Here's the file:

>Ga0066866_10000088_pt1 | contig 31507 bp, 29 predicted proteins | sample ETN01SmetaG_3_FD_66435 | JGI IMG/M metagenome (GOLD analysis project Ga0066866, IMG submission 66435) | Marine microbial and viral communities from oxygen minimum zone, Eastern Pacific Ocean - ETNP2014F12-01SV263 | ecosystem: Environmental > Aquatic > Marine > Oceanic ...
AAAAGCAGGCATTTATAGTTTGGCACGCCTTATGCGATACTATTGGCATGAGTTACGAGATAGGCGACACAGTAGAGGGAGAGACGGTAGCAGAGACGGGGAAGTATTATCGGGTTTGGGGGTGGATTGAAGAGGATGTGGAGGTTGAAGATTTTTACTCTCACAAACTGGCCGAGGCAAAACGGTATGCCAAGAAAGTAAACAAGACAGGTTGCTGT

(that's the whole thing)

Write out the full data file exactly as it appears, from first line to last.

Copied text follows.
>Ga0066866_10000088_pt1 | contig 31507 bp, 29 predicted proteins | sample ETN01SmetaG_3_FD_66435 | JGI IMG/M metagenome (GOLD analysis project Ga0066866, IMG submission 66435) | Marine microbial and viral communities from oxygen minimum zone, Eastern Pacific Ocean - ETNP2014F12-01SV263 | ecosystem: Environmental > Aquatic > Marine > Oceanic ...
AAAAGCAGGCATTTATAGTTTGGCACGCCTTATGCGATACTATTGGCATGAGTTACGAGATAGGCGACACAGTAGAGGGAGAGACGGTAGCAGAGACGGGGAAGTATTATCGGGTTTGGGGGTGGATTGAAGAGGATGTGGAGGTTGAAGATTTTTACTCTCACAAACTGGCCGAGGCAAAACGGTATGCCAAGAAAGTAAACAAGACAGGTTGCTGT